The Audience Hierarchy: Lessons Learned in Amassing Page Views
Identifying your quality readers in the race for quantity.
The race to accumulate and grow page views and visitors is never ending for publishers. For most, page views and visitors continue to be a core KPI upon which they are judged, and one touted to private equity companies in search of the next acquisition. And yet, growth in these metrics is not necessarily a strong indication of true success. Investors are already learning this, and past triumphs are quickly being rewritten as modern day failures (e.g., the recent layoffs at The Guardian, The Telegraph, and Mashable).
If publishers only focus on scale, they are going to sacrifice two things: first, the quality of the audience they can deliver will decrease, and second, in the long run, they may lose brand relevance. For instance, publishers focusing on these metrics would be well served to make big investments in Facebook Instant Articles and Facebook as a platform, but as my friend Tony Siber points out, this comes at a price.
The simple truth is, not all audiences are created equal. Some are truly valuable and others are relatively worthless. To understand the difference, we need to examine the source of audience and build strategies that focus on the top of the pyramid. Here’s a quick primer:
Clickbait Audience – These readers are not your target audience and only come to your site because you enticed them to do so. By way of example, if you are a B2B publisher focused on the insurance market, writing a story about the top 10 most exotic animals that were insured in 2016 will drive traffic, but this B2C audience isn’t attractive from a subscription or advertising perspective. Media executives and private investors should take the time to look at their top 10 stories each month to determine if they are clickbait.
Paid Audience – These are readers that come to your site because your marketing targeted them. You did this either through search engine marketing (SEM), native advertising (e.g. Taboola), or social media ad buys. This traffic is a step above clickbait traffic (unless it is bot driven), but still limited in value. To understand the value of this audience, one would need to look at the conversion rate (i.e., do they come back again); if they don’t convert they are relatively worthless. For private equity firms, this is an easy (and often inexpensive) way for any company to goose up their traffic prior to a sale. That said, there are also many legitimate reasons for acquiring traffic this way.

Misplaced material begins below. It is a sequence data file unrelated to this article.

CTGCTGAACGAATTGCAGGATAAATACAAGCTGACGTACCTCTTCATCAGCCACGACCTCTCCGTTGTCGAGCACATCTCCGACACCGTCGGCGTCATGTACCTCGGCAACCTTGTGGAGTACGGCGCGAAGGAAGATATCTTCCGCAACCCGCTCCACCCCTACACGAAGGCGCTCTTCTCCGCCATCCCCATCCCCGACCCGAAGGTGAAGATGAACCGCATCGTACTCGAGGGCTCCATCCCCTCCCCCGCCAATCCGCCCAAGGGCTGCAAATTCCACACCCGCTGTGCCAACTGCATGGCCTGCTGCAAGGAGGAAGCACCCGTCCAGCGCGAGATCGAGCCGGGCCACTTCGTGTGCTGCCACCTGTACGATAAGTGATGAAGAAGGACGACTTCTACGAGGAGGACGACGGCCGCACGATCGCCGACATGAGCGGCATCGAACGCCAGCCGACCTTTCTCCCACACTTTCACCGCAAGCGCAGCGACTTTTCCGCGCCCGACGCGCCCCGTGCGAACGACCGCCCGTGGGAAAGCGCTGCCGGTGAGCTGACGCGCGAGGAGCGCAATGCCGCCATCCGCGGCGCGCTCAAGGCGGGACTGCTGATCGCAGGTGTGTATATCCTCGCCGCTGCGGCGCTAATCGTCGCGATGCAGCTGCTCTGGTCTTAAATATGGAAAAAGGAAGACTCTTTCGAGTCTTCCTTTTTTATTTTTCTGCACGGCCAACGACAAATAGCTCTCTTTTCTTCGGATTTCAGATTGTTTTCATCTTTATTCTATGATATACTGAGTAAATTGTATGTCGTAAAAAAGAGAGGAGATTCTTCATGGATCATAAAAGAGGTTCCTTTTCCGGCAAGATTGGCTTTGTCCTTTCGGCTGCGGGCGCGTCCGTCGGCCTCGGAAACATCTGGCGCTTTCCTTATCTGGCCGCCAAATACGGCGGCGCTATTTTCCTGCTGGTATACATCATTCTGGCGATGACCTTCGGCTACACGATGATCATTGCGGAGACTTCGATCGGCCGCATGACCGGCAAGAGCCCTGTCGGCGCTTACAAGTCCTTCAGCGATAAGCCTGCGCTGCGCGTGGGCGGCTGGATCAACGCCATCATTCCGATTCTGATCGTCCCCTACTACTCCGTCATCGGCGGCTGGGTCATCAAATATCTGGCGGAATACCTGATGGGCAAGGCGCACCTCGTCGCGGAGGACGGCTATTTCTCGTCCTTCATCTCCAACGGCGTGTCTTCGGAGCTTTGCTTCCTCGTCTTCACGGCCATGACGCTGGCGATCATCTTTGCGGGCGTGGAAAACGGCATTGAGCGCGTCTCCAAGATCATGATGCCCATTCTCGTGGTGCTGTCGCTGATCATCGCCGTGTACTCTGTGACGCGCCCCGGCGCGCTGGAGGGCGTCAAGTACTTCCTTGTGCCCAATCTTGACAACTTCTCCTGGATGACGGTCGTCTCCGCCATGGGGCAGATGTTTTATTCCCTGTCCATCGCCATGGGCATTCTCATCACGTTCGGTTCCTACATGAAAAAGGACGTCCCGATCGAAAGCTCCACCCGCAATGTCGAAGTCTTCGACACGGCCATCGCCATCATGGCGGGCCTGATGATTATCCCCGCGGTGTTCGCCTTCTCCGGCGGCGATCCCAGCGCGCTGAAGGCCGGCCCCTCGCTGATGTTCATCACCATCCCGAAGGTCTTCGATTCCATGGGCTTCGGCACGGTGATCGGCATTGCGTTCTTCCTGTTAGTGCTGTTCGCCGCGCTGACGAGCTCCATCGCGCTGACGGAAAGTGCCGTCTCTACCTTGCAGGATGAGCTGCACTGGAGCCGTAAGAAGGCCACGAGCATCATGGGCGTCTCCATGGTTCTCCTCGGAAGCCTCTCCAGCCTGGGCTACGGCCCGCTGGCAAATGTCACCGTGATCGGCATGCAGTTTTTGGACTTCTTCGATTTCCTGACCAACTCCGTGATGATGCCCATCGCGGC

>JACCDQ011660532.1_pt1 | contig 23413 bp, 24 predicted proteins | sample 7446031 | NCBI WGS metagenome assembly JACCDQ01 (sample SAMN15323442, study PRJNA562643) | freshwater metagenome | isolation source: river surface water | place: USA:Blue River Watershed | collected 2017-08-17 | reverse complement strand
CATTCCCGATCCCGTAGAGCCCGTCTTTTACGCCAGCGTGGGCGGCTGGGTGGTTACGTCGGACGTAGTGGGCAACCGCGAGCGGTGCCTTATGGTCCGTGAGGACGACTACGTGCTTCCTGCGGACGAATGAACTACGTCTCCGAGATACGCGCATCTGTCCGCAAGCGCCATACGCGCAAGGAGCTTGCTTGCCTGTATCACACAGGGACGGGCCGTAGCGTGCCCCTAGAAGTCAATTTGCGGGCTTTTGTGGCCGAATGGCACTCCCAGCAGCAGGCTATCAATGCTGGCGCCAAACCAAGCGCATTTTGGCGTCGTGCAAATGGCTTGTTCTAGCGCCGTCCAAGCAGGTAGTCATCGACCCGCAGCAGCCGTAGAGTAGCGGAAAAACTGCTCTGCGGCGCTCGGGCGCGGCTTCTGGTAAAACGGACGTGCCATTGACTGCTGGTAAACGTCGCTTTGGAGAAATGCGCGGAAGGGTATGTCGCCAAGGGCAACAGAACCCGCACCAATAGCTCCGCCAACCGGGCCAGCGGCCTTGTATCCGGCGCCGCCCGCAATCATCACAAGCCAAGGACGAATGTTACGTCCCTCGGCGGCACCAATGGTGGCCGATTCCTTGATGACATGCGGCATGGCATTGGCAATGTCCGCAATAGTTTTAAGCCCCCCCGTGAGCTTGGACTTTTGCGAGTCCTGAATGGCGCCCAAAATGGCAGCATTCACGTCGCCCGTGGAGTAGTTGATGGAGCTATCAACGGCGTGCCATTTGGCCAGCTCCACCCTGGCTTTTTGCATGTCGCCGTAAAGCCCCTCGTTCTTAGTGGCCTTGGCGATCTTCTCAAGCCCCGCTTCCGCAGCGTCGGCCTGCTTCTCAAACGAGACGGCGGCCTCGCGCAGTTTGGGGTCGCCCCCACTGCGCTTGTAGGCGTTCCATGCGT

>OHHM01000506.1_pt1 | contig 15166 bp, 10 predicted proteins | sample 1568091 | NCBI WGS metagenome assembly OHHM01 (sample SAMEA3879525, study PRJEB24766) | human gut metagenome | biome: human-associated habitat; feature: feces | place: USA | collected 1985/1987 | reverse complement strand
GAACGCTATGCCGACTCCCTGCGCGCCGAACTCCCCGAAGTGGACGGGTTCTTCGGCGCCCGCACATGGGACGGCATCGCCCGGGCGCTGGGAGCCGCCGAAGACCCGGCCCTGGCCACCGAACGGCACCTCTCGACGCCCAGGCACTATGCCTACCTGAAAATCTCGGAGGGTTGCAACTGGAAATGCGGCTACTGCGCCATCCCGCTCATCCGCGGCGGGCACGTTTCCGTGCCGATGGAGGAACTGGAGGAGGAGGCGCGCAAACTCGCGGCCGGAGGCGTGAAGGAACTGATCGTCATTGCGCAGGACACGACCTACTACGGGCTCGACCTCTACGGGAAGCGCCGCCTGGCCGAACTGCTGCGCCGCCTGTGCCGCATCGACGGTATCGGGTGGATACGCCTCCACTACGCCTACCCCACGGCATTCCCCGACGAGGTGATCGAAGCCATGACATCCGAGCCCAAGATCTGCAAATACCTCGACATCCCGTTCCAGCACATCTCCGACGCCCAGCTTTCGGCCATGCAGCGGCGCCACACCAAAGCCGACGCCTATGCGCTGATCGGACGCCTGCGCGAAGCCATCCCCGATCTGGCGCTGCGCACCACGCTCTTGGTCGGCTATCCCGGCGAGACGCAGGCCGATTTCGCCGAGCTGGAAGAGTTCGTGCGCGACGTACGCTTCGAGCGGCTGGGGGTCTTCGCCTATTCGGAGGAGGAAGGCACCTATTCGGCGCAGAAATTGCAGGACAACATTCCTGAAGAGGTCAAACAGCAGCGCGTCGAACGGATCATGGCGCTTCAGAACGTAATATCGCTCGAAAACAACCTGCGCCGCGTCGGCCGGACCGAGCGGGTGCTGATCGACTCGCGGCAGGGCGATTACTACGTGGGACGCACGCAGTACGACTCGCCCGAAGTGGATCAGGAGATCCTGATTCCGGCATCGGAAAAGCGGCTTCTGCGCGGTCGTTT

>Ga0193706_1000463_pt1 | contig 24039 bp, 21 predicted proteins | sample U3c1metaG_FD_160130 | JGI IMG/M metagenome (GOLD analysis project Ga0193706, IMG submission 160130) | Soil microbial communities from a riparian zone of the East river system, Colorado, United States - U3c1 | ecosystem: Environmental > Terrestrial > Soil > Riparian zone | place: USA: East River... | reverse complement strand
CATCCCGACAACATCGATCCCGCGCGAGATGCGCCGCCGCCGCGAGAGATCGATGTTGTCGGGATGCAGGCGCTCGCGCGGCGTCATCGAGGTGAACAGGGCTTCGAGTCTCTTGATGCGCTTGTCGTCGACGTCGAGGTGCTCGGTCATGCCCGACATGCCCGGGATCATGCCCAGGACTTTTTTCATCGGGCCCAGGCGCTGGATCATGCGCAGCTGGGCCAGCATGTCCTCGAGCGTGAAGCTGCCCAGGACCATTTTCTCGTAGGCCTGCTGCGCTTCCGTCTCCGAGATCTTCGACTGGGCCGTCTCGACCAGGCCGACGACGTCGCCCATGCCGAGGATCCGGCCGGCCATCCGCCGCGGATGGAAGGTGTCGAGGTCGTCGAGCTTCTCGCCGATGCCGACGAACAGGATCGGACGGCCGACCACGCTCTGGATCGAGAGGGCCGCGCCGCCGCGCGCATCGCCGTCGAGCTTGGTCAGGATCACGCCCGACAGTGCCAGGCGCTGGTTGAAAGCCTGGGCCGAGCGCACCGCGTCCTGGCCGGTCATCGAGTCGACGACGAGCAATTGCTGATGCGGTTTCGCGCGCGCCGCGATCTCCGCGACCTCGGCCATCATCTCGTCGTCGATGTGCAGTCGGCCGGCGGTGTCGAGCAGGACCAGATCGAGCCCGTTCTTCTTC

Search Audience – These are readers that find your site through organic links on Google (based on the keywords and newsworthiness of your stories). Often, they only read a single story, and many are highly transient and don’t come back again. And yet, search is an important channel for discovery and for building new relationships. Readers from search are proactive with a specific intent to learn. Additionally, one should remember that regular readers use search as a means to get to your site more easily as well, and a certain percentage of search traffic is your regular reader.
Social Audience – These are readers that find your articles through social sites. With the proliferation of social sharing today (62% of Americans are getting their news from social), this audience may represent the next generation of readers. If they are finding your content through recommendations from others, they are likely a prime audience to build new long term relationships with. The challenge is converting them from being a casual reader on a social media site to a regular reader on your website.
Referral Audience – These are readers who are referred to your site from another one (e.g., a blog that links back to an article you wrote). This traffic is highly self-selective and typically represents your target audience.
Direct Audience – Direct traffic refers to people who have either bookmarked a page (like your homepage) or who come to your site without a referring source (e.g. via an email link). This audience tends to be very valuable and is a part of your core audience.
eNewsletter Audience – This audience is at the top of the pyramid. They represent individuals who have opted to receive your newsletter into their personal inboxes. They have a high affinity to the brand and have a higher engagement than any other audience source, which often makes them core targets for marketers from an advertising perspective.
By focusing on the top of the pyramid, you’ll build relationships with your core community that can be effectively monetized from a subscription, advertising, event, and intelligence perspective. The long-term success of media properties has to be focused on building communities and building repeat visitors (which is really the metric that a private equity buyer or management should be most interested in). Companies like Facebook understand this all too well. It’s why they are so attuned to having their users come back every day and why they want media companies to distribute content on their platform.
To succeed, audience metrics should focus on quality and frequency, not on mass alone.